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Quinlan J.,Cytel, Inc | Gaydos B.,Eli Lilly and Company | MacA J.,Novartis | Krams M.,Pfizer
Clinical Trials | Year: 2010

Background This review discusses barriers to implementing adaptive designs in a pharmaceutical R&D environment and provides recommendations on how to overcome challenges. A summary of findings from a survey conducted through PhRMA's working group on adaptive designs is followed by a report based on our experience as statistical and clinical consultants to project teams charged with establishing the clinical development strategy for investigational compounds and interested in applying innovative approaches. Findings and recommendations Adaptive designs require additional work in that clinical trial simulations are needed to develop the design. Some project teams, due to time and resource constraints, are unable to invest the additional effort required to conduct necessary scenario analyses of options through simulation. We recommend formally integrating the planning time for scenario analyses and to incentivize optimal designs (e.g., designs offering the highest information value per resource unit invested). Regardless of the trial design ultimately chosen, quantitatively comparing alternative trial design options through simulation will enable earlier and better decision making in the context of the overall clinical development plan. Adhering to 'Good Adaptive Practices' will be key to achieving this goal. Outlook Implementing adaptive designs efficiently requires top-down and bottom- up support and the willingness to invest into integrated process and information technology infrastructures. Success is conditional on the willingness of the R&D environment to embrace the implementation of adaptive designs as a Change Management Initiative in the spirit of the Critical Path of the Food and Drug Administration. © 2010 The Author(s).

Antonijevic Z.,Cytel, Inc
Optimization of Pharmaceutical R and D Programs and Portfolios: Design and Investment Strategy | Year: 2015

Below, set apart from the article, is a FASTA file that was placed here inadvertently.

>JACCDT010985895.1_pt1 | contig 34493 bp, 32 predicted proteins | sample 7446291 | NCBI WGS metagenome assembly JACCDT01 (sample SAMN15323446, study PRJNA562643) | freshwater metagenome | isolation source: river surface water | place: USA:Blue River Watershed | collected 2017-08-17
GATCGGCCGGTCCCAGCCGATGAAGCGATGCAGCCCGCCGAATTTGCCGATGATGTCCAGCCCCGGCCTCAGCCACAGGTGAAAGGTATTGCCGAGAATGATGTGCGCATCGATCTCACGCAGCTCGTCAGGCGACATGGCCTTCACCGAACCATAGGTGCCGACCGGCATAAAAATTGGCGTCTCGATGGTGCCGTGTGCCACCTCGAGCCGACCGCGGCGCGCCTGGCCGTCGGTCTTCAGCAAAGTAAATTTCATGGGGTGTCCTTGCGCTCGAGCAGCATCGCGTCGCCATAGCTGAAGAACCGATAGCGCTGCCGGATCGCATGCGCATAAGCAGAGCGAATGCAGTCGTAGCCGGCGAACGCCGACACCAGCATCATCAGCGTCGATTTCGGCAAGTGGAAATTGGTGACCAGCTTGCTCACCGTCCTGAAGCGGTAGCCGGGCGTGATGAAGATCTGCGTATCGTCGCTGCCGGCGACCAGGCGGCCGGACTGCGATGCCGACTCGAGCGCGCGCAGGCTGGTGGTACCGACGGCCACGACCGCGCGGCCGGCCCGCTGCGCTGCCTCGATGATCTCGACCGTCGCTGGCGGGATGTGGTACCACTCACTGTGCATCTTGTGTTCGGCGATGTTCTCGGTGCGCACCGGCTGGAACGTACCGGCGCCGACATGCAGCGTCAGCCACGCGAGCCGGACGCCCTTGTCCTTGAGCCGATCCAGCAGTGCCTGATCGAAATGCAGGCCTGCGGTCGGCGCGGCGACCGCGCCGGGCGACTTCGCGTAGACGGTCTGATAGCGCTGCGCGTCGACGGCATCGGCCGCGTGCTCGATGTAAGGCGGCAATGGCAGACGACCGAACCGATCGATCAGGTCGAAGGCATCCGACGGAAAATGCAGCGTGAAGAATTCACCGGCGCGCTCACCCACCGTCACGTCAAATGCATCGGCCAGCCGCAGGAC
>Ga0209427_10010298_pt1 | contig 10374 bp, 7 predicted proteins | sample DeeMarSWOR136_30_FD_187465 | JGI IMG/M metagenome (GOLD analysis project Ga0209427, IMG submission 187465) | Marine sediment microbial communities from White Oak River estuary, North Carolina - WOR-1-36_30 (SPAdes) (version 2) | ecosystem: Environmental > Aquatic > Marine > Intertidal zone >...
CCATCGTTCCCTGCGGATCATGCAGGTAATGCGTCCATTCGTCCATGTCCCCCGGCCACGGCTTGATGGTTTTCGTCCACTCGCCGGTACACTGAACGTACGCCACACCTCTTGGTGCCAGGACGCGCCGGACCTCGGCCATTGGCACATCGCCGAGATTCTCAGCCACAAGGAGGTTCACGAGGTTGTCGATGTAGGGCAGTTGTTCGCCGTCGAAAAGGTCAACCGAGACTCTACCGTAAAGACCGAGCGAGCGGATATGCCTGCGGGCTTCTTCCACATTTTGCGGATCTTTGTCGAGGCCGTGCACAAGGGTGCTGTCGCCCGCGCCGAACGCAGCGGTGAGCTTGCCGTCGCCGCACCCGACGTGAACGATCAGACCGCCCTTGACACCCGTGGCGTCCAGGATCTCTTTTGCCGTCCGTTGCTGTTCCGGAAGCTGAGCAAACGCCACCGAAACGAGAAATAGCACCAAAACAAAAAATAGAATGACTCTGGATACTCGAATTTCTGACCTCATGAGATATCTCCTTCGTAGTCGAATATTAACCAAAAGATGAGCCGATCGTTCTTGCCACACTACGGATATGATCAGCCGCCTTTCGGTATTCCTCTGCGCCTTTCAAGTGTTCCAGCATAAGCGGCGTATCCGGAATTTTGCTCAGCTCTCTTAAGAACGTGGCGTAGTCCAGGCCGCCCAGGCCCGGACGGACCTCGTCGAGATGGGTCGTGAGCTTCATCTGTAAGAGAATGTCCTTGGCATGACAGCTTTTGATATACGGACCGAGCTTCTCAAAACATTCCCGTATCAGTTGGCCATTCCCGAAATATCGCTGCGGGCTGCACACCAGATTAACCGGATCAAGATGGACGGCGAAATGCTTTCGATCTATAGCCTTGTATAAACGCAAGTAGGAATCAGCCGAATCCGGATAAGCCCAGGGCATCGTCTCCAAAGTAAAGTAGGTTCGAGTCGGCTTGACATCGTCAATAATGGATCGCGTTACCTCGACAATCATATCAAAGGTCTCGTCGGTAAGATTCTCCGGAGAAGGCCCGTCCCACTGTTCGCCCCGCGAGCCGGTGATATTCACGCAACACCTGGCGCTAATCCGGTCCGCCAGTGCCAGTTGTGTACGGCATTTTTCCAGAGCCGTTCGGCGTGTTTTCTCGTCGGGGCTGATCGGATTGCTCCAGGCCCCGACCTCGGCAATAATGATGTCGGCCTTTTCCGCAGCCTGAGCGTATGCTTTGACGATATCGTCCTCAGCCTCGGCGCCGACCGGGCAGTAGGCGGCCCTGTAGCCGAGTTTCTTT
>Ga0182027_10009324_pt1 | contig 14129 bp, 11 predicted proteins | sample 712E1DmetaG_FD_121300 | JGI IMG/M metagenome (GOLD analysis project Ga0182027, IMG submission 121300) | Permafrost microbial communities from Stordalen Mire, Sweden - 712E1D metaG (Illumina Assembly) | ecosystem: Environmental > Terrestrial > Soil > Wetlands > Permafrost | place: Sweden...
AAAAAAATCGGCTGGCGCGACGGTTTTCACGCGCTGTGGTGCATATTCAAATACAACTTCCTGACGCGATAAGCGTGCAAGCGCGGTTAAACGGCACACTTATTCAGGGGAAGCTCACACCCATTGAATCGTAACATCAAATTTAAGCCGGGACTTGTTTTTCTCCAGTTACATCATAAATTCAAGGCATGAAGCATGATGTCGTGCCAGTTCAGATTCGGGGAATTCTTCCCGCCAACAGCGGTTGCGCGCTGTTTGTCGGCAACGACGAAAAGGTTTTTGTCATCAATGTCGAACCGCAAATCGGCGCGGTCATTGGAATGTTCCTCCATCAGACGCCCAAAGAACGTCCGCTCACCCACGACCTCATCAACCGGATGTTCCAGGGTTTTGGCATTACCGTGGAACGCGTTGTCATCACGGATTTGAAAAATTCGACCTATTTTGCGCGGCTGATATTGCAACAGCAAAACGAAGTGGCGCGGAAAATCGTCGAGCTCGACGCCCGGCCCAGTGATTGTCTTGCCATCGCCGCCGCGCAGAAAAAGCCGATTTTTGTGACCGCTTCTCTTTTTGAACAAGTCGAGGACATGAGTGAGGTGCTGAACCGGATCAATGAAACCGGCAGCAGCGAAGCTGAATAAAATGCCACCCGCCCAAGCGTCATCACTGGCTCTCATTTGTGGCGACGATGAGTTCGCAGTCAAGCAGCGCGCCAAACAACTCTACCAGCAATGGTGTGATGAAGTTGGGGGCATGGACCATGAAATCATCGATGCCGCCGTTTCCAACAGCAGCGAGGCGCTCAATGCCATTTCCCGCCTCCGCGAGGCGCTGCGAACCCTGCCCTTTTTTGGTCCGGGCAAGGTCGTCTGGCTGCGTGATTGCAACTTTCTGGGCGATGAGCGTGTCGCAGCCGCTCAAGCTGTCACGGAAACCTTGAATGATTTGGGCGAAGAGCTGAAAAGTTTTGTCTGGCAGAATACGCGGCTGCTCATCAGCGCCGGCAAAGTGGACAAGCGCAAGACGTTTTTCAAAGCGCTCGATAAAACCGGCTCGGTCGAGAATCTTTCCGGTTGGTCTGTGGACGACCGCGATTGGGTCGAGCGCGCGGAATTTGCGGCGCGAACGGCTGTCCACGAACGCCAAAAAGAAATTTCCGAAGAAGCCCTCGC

Very little has been published on optimization of pharmaceutical portfolios. Moreover, most of published literature is coming from the commercial side, where probability of technical success (PoS) is treated as fixed, and not as a consequence of development strategy or design. In this book there is a strong focus on impact of study design on PoS and ultimately on the value of portfolio. Design options that are discussed in different chapters are dose-selection strategies, adaptive design and enrichment. Some development strategies that are discussed are indication sequencing, optimal number of programs and optimal decision criteria. This book includes chapters written by authors with very broad backgrounds including financial, clinical, statistical, decision sciences, commercial and regulatory. Many authors have long held executive positions and have been involved with decision making at a product or at a portfolio level. As such, it is expected that this book will attract a very broad audience, including decision makers in pharmaceutical R…D, commercial and financial departments. The intended audience also includes portfolio planners and managers, statisticians, decision scientists and clinicians. Early chapters describe approaches to portfolio optimization from big Pharma and Venture Capital standpoints. They have stronger focus on finances and processes. Later chapters present selected statistical and decision analysis methods for optimizing drug development programs and portfolios. Some methodological chapters are technical; however, with a few exceptions they require a relatively basic knowledge of statistics by a reader. © Springer International Publishing Switzerland 2015.